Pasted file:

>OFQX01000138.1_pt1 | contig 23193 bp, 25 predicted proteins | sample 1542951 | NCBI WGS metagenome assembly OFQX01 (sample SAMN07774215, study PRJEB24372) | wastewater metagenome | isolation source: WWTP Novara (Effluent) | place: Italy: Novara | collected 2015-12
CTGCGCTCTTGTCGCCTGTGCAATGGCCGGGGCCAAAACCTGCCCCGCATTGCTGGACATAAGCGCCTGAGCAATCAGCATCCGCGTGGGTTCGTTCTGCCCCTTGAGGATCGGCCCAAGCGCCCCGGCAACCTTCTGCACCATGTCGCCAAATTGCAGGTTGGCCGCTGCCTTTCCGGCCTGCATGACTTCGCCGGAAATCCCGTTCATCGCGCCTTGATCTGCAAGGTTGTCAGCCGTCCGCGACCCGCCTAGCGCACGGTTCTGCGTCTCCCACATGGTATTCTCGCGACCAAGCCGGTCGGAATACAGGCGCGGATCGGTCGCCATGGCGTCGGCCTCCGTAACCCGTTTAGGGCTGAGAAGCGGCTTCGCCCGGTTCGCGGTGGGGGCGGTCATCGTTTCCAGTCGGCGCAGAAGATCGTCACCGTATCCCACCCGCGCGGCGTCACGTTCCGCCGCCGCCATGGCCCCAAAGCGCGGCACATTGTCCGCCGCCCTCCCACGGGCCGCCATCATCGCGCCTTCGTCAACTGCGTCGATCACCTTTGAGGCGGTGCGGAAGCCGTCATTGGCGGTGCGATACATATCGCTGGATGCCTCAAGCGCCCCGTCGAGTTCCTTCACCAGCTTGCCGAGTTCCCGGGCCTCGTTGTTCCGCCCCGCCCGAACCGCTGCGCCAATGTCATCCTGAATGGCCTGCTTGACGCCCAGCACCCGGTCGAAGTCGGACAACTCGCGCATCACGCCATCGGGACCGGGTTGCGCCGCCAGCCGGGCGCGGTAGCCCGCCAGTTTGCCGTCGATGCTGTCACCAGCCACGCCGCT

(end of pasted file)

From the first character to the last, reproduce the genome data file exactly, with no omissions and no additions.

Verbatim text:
>OFQX01000138.1_pt1 | contig 23193 bp, 25 predicted proteins | sample 1542951 | NCBI WGS metagenome assembly OFQX01 (sample SAMN07774215, study PRJEB24372) | wastewater metagenome | isolation source: WWTP Novara (Effluent) | place: Italy: Novara | collected 2015-12
CTGCGCTCTTGTCGCCTGTGCAATGGCCGGGGCCAAAACCTGCCCCGCATTGCTGGACATAAGCGCCTGAGCAATCAGCATCCGCGTGGGTTCGTTCTGCCCCTTGAGGATCGGCCCAAGCGCCCCGGCAACCTTCTGCACCATGTCGCCAAATTGCAGGTTGGCCGCTGCCTTTCCGGCCTGCATGACTTCGCCGGAAATCCCGTTCATCGCGCCTTGATCTGCAAGGTTGTCAGCCGTCCGCGACCCGCCTAGCGCACGGTTCTGCGTCTCCCACATGGTATTCTCGCGACCAAGCCGGTCGGAATACAGGCGCGGATCGGTCGCCATGGCGTCGGCCTCCGTAACCCGTTTAGGGCTGAGAAGCGGCTTCGCCCGGTTCGCGGTGGGGGCGGTCATCGTTTCCAGTCGGCGCAGAAGATCGTCACCGTATCCCACCCGCGCGGCGTCACGTTCCGCCGCCGCCATGGCCCCAAAGCGCGGCACATTGTCCGCCGCCCTCCCACGGGCCGCCATCATCGCGCCTTCGTCAACTGCGTCGATCACCTTTGAGGCGGTGCGGAAGCCGTCATTGGCGGTGCGATACATATCGCTGGATGCCTCAAGCGCCCCGTCGAGTTCCTTCACCAGCTTGCCGAGTTCCCGGGCCTCGTTGTTCCGCCCCGCCCGAACCGCTGCGCCAATGTCATCCTGAATGGCCTGCTTGACGCCCAGCACCCGGTCGAAGTCGGACAACTCGCGCATCACGCCATCGGGACCGGGTTGCGCCGCCAGCCGGGCGCGGTAGCCCGCCAGTTTGCCGTCGATGCTGTCACCAGCCACGCCGCT